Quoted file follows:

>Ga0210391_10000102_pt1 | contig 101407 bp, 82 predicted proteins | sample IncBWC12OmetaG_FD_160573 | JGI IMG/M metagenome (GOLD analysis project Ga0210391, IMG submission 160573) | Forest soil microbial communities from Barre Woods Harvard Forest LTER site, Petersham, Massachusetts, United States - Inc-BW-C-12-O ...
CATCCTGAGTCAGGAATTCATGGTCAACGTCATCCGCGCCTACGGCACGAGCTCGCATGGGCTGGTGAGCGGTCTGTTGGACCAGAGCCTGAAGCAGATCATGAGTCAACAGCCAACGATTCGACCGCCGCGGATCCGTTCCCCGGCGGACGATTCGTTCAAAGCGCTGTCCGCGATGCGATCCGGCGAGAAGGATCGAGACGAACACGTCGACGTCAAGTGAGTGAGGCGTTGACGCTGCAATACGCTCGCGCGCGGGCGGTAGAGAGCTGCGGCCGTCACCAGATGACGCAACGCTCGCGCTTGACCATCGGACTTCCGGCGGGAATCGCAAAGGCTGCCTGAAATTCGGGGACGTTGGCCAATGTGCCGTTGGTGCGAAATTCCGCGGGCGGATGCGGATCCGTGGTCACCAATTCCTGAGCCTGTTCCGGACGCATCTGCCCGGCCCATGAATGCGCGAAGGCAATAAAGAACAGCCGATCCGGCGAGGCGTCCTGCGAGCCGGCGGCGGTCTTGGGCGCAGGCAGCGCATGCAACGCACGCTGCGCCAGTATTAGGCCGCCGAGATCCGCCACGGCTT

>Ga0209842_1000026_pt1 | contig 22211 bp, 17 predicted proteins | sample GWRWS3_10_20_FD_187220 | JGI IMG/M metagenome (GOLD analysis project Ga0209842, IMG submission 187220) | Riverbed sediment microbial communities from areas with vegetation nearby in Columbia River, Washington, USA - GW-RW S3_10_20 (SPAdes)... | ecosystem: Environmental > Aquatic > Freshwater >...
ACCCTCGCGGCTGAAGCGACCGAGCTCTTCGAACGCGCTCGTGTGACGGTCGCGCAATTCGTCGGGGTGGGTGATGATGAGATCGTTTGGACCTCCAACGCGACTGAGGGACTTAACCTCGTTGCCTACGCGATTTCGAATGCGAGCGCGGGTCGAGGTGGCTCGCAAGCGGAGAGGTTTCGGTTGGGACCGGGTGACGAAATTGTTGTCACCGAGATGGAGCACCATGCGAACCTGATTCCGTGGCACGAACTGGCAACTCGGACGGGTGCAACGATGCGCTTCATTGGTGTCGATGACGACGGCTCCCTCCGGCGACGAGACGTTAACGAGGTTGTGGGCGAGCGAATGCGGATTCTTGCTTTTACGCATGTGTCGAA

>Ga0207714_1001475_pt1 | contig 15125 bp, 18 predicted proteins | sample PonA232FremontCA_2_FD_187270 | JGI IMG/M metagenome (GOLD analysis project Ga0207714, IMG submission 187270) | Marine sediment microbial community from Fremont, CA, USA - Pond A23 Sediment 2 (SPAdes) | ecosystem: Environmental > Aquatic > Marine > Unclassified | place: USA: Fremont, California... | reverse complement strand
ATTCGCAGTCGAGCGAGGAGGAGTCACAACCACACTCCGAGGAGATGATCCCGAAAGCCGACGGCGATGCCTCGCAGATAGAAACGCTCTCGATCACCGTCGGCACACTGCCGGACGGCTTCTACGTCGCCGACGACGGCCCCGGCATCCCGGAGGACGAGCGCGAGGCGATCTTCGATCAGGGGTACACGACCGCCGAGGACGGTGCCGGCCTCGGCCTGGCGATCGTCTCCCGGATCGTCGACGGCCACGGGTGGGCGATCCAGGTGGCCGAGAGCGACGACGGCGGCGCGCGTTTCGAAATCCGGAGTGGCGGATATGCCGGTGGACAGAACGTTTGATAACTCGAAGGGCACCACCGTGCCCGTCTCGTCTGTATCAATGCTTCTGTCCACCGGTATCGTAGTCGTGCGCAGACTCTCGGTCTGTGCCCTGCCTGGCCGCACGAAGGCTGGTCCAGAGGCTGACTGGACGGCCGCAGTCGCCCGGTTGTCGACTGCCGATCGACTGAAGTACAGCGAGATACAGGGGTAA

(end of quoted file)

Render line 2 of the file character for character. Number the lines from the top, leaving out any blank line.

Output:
CATCCTGAGTCAGGAATTCATGGTCAACGTCATCCGCGCCTACGGCACGAGCTCGCATGGGCTGGTGAGCGGTCTGTTGGACCAGAGCCTGAAGCAGATCATGAGTCAACAGCCAACGATTCGACCGCCGCGGATCCGTTCCCCGGCGGACGATTCGTTCAAAGCGCTGTCCGCGATGCGATCCGGCGAGAAGGATCGAGACGAACACGTCGACGTCAAGTGAGTGAGGCGTTGACGCTGCAATACGCTCGCGCGCGGGCGGTAGAGAGCTGCGGCCGTCACCAGATGACGCAACGCTCGCGCTTGACCATCGGACTTCCGGCGGGAATCGCAAAGGCTGCCTGAAATTCGGGGACGTTGGCCAATGTGCCGTTGGTGCGAAATTCCGCGGGCGGATGCGGATCCGTGGTCACCAATTCCTGAGCCTGTTCCGGACGCATCTGCCCGGCCCATGAATGCGCGAAGGCAATAAAGAACAGCCGATCCGGCGAGGCGTCCTGCGAGCCGGCGGCGGTCTTGGGCGCAGGCAGCGCATGCAACGCACGCTGCGCCAGTATTAGGCCGCCGAGATCCGCCACGGCTT